Top Ten Tuesday is a weekly meme hosted by The Broke and The Bookish. Every Tuesday, book bloggers from all over the blogosphere (har har har cliched much Nath!) will present a compilation of 10 book(ish) things they love. Details and lists of past and future topics can be viewed here.

Alright. This is my first time participating in Top Ten Tuesday, after months of lurking in the (Bloglovin and Twitter) background, spying on and reading everyone else's entries. And, esteemed readers, let me tell you something -- I nearly delayed starting my venture into this meme's world (*cue horror gasps*). I actually messaged this lovely lady this morning to agonise over whether I should really make a list of 'top ten books that will be in my beach bag this summer', because to be honest there is nothing summer-y about the dystopia, high fantasy, sci-fi, and haunting 'true story' type biographies that I read!

After a bit of that oh-so-familiar 'should I' discussion, and a walk in mild-yet-still-cold Sydney winter (which I will soon leave for the Pacific Northwest summer :)), I decide to bite the bullet -- and compose the list of 'light, fresh' summer-reading... Nath's version. Some of these books are recs I haven't yet 'attacked'; some are little pretties I stumbled upon in bookstores; others are second and third books of series I've started reading and liked; and a couple are old favourites I'd love to read again under the summer sun. Without further ado, here they are -- hope you all enjoy!








   

  1. Dreams of Gods and Monsters (Daughter of Smoke and Bone #3), by Laini Taylor (Cover image from: Laini Taylor's Website)
    My lovely, minky (ha!), fantasy lover and book nerd lawyer-to-be sister-in-law (hi there Tones!) introduced me to Daughter of Smoke and Bone last year, and I've been loving it since. It's high-fantasy, and quite different from the sci-fi and dystopias I usually read, but Taylor's beautiful imageries and interesting characters and storyline keep me hooked. This book is near the top of my to-read list, and is waiting for a continuous period of five or six or seven hours in which I can devour it uninterrupted. I figure a tanning session on the beach (with a big brolly and a slathering of sunscreen) will be an ideal time for it.  It will be haunting and heavy at times, yes, but the finale of Karou and Akiva's worlds-and-lives-spanning love story is a beautiful fairytale for summer.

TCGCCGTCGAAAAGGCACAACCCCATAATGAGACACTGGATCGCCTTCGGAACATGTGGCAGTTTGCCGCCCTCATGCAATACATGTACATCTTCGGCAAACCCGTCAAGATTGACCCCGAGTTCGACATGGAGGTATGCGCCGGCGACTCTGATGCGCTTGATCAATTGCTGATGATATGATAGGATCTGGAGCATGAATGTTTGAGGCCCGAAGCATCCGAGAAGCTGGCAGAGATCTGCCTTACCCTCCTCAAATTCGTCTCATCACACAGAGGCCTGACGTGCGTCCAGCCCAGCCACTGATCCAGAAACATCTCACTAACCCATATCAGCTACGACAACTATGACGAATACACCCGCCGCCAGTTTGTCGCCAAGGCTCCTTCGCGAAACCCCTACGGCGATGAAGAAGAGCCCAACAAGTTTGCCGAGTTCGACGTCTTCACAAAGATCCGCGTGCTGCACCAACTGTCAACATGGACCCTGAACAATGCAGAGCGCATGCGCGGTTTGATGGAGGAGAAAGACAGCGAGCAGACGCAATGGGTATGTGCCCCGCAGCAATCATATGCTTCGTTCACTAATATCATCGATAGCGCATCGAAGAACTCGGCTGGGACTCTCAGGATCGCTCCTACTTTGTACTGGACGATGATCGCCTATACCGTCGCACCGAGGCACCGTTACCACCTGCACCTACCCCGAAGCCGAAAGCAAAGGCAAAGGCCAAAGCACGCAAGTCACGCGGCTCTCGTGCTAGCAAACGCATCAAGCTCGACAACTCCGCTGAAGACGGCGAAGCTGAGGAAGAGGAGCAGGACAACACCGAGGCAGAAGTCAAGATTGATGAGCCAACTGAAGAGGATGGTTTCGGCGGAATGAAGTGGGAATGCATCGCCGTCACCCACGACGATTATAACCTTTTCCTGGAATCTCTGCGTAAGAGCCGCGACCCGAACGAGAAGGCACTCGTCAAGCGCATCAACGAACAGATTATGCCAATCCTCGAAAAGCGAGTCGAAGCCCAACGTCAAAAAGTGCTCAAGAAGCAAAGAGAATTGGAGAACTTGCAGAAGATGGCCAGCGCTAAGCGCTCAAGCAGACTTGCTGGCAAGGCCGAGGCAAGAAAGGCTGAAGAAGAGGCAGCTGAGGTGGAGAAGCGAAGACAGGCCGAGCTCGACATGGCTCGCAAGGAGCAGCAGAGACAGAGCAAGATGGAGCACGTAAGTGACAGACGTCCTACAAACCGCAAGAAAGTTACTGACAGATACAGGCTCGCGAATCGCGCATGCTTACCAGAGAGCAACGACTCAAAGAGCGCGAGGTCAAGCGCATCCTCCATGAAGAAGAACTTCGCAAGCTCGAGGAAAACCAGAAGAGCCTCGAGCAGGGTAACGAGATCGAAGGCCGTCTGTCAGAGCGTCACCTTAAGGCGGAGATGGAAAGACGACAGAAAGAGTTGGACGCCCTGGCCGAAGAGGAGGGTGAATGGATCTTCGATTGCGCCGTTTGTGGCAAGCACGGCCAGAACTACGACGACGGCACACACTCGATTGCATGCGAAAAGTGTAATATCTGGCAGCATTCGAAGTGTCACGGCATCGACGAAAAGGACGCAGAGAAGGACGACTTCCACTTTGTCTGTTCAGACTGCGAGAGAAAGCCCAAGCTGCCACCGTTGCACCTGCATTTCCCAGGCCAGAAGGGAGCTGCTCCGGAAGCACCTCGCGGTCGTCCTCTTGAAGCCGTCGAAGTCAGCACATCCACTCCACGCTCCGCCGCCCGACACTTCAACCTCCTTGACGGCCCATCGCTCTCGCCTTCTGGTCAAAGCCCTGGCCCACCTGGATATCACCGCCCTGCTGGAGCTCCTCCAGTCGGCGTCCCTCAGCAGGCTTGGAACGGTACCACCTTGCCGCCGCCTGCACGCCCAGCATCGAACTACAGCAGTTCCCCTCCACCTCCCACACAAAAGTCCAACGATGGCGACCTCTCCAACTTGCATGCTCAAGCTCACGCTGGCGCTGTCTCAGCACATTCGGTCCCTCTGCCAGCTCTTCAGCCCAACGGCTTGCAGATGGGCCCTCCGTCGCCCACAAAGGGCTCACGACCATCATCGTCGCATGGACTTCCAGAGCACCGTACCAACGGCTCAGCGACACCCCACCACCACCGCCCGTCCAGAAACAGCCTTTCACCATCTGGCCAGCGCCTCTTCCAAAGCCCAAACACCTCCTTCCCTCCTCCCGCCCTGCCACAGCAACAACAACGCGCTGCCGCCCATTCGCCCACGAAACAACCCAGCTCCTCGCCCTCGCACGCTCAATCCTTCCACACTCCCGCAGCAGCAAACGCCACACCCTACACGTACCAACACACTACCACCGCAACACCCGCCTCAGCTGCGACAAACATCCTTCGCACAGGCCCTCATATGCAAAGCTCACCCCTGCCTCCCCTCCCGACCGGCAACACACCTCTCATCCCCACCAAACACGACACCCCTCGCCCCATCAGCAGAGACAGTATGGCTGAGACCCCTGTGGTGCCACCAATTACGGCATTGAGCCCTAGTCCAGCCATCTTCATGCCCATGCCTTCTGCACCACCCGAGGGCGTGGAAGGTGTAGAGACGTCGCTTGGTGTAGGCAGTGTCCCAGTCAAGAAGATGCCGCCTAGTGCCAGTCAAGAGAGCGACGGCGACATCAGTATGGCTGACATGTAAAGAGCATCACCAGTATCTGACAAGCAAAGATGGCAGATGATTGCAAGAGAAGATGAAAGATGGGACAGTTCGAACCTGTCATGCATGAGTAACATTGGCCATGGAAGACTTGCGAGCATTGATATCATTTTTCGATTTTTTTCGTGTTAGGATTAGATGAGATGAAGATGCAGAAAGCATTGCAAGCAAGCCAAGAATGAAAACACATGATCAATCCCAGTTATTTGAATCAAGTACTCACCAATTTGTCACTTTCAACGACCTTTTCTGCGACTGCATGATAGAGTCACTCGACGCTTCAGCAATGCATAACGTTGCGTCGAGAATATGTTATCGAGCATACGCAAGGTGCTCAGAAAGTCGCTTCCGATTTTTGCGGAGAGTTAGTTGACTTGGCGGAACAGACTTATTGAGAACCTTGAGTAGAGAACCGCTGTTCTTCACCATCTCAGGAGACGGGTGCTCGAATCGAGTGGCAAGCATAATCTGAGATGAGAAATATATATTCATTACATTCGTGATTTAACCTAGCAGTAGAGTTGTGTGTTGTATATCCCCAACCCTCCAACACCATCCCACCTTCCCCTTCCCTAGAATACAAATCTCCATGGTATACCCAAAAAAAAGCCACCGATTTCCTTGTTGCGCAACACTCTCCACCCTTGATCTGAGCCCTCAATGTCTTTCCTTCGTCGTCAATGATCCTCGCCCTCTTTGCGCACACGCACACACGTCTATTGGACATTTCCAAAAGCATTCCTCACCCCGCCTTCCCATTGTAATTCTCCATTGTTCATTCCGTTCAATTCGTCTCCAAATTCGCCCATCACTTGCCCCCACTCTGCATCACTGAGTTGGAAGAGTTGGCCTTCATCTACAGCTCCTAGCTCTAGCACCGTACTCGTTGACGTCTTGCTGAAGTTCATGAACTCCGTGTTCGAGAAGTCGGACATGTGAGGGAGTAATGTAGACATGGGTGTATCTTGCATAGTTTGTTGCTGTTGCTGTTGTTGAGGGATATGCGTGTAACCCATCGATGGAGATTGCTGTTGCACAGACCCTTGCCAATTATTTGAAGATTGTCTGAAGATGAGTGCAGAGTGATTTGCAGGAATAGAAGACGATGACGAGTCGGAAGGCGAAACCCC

2. The Selection (The Selection #1) by Kiera Cass (Cover image from: Kiera Cass's Website)
    I've seen this book everywhere and taken a sneak peek in the bookstore, and I'm pretty interested in the theme/premise of a 'The Bachelor' type reality show with dystopian twist. But, to be honest, the presentation (girl with dress on the cover) and the light style is too much 'flowers-and-love-hearts' for my hardened reader soul. Perhaps the warm sunlight, the cocktails with mini umbrellas, and the lovely sound of crashing waves will soften my heart and help me to start reading this.
  3. Uglies (Uglies #1) by Scott Westerfeld (Cover image from: Scott Westerfeld's Website)
    I did an online YA fiction writing course last year, and this book came recommended by my amazing tutor (hi there Benjamin!). I started reading a sampler, and could already see the looming dystopia -- but I've been distracted by other books with 'heavier' themes since and haven't been able to get back into the world of surgery-enhanced 'pretties' and untouched youngsters 'uglies'. Continuing the pretty-dress-and-party theme of The Selection, this one will be a good read for a holiday too.
  4. Once We Were (Hybrid Chronicles #2) by Kat Zhang (Cover image from: Harper Collins' Website)
    I read the first book of the Hybrid Chronicles, 'What's Left of Me'. And I cried over Eva and Addie and the world which forces them to pretend only one of them still live in their body. As time goes past and I read more dystopian books, it becomes apparent to me that whilst still dark, the Hybrid Chronicles is one of the 'lighter' of the dystopian series I have read. I really want to know what becomes of the sisters and their love stories and their friends, thus I will take this in my beach bag (or in my kindle in my beach bag) to read.
  5. Tandem (Many Worlds #1) by Anna Jarzab (Cover image from: Anna Jarzab's Website)